Myron Dzulynsky is a partner in Gowlings’ Toronto office Business Law Department, a member of the Executive Committee of the Firm’s Energy, Infrastructure and Mining Group, and a former leader of the Private Equity and Venture Capital National Practice Group. Myron's practice encompasses various aspects of business law, including private equity fund formation and downstream investments on behalf of private equity funds and institutional investors. He has advised a wide range of Canadian, U.S. and international clients in various sectors, including energy and infrastructure, manufacturing, financial services, retail, technology, real estate, intellectual property and gaming. Myron’s advice is often sought out by both clients and other Firm members for difficult structuring issues, particularly those involving partnership, cross-border or tax-driven elements. He is considered an expert in partnerships and limited partnerships, and has spoken on this subject both internally and externally. He is also on the Editorial Board for the Gowlings’ book The Electricity Industry in Canada. Over the past years, Myron’s practice has included a significant number of transactions relating to the infrastructure and energy sectors. He has acted on PPP transactions across Canada and internationally on behalf of debt and equity providers, on fund structures and investments into funds, and on secondary market transactions.
Gowlings is one of Canada’s largest law firms, with over 750 professionals in offices across the country and in Moscow, London and Beijing. Recognized for excellence in business law, advocacy and intellectual property law, Gowlings offers dedicated industry expertise in a number of sectors including energy, mining, infrastructure, life sciences, government, financial services, technology and manufacturing, and in areas such as corporate finance and M&A, transfer pricing and tax, patents and trade-marks, and occupational health and safety. The firm provides legal services in Canada, the U.K., and Russia and the CIS through the entities Gowling Lafleur Henderson LLP, Gowling Lafleur Henderson S.E.N.C.R.L., s.r.l., Gowlings (UK) Inc., and Gowlings International Inc. In 2011, the firm opened the Gowlings International Inc. Beijing Representative Office. For more information, please visit www.gowlings.com.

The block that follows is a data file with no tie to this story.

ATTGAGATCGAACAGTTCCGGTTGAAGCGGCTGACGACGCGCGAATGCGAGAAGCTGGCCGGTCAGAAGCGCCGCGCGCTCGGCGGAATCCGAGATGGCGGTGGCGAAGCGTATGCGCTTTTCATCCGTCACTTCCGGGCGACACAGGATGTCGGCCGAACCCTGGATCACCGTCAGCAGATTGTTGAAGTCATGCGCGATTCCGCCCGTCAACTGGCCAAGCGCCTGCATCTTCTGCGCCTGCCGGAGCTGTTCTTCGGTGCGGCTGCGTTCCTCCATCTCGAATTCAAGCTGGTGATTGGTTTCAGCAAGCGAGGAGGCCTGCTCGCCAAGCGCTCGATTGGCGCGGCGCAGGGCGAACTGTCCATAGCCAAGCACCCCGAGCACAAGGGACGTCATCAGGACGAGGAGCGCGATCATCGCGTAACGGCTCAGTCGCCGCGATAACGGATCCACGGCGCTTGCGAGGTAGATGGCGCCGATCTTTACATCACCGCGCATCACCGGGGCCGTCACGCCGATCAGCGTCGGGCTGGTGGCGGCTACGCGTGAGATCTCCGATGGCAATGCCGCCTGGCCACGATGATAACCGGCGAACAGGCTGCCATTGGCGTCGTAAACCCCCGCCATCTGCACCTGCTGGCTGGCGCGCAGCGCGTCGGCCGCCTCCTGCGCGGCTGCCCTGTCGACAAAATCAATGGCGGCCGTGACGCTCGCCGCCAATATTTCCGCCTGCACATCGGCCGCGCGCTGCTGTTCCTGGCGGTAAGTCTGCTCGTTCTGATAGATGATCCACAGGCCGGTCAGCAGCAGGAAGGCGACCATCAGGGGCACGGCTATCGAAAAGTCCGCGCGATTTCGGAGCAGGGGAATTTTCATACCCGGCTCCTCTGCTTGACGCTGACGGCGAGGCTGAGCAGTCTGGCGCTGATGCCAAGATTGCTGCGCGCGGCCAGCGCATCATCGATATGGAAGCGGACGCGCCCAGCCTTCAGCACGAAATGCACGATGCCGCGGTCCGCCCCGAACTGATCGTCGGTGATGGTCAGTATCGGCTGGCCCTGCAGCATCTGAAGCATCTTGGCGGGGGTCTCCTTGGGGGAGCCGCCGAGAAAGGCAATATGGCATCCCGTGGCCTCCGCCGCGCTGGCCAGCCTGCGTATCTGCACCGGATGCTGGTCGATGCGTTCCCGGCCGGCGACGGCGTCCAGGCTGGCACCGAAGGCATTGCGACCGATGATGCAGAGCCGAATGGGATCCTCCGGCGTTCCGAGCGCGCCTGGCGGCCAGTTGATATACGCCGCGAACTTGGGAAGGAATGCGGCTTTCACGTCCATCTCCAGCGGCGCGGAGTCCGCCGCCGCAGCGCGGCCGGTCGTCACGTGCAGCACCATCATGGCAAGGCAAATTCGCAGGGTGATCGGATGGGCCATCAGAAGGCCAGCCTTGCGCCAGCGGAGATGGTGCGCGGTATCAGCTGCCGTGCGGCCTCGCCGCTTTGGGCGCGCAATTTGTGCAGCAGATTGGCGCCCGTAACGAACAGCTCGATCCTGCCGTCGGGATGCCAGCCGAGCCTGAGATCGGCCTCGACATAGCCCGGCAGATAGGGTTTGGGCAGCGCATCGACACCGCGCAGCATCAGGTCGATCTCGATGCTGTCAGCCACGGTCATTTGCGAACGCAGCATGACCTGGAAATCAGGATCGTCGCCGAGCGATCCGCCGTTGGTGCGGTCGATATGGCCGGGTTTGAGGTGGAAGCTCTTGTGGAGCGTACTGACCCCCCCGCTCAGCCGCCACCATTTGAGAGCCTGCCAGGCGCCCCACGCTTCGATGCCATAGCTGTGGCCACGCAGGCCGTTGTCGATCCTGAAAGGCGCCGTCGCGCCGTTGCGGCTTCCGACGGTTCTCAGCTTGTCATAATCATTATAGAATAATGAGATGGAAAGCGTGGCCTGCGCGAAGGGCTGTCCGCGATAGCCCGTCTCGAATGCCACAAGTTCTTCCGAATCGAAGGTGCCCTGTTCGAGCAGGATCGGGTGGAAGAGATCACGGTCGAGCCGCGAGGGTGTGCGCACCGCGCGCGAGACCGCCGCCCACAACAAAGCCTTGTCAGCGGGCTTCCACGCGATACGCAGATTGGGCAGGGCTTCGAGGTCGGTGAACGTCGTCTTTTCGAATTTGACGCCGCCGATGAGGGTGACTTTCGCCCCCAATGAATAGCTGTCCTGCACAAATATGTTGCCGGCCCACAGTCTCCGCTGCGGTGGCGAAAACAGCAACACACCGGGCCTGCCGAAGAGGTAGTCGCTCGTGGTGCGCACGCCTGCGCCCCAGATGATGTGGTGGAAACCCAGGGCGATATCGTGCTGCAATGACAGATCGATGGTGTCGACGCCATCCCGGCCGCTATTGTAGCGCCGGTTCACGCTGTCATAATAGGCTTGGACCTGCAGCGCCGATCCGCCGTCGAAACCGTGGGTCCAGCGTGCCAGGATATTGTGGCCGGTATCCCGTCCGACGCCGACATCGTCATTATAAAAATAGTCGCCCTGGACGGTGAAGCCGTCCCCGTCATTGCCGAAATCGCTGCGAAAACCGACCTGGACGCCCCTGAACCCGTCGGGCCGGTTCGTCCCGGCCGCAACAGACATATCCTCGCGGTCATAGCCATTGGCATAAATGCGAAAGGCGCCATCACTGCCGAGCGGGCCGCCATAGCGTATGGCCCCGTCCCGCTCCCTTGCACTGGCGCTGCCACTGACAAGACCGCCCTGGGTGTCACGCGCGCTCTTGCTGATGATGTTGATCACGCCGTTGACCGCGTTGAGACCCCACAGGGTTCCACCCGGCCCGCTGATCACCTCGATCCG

This article first appeared in Private Equity @ Gowlings (March 2012, Volume 3).
1Lahiri, Yasho and Reuben Kopel. “From Side Show to Center Stage: The (Sometimes Overstated) Perils of Side Letters”,Bloomberg L.P., 2006.
2The Task Force to Modernize Securities Legislation in Canada. Canada Steps Up, October 2006.
3Sklar, Ryan. “Hedges or Thickets: Protecting Investors from Hedge Fund Managers’ Conflicts of Interest”, 77 Fordham L. Rev.
4Asset Managers’ Committee. “Best Practices for the Hedge Fund Industry, Report of the Asset Managers”, Committee to the President’s Working Group on Financial Markets, 15 January 2009.
5Financial Services Authority. “Feedback Statement FS06/2, Hedge Funds: A discussion of risk and regulatory engagement”, March 2006; Levensfeld Pearlstein, LLC. “Hedge Fund Side Letters”, 10 July 2008.
6Levensfeld Pearlstein, LLC. “Hedge Fund Side Letters”, 10 July 2008.
7Naik, Narayan. “Hedge Funds: Transparency and Conflict of Interest”, Policy Department, Economic and Scientific Policy, European Parliament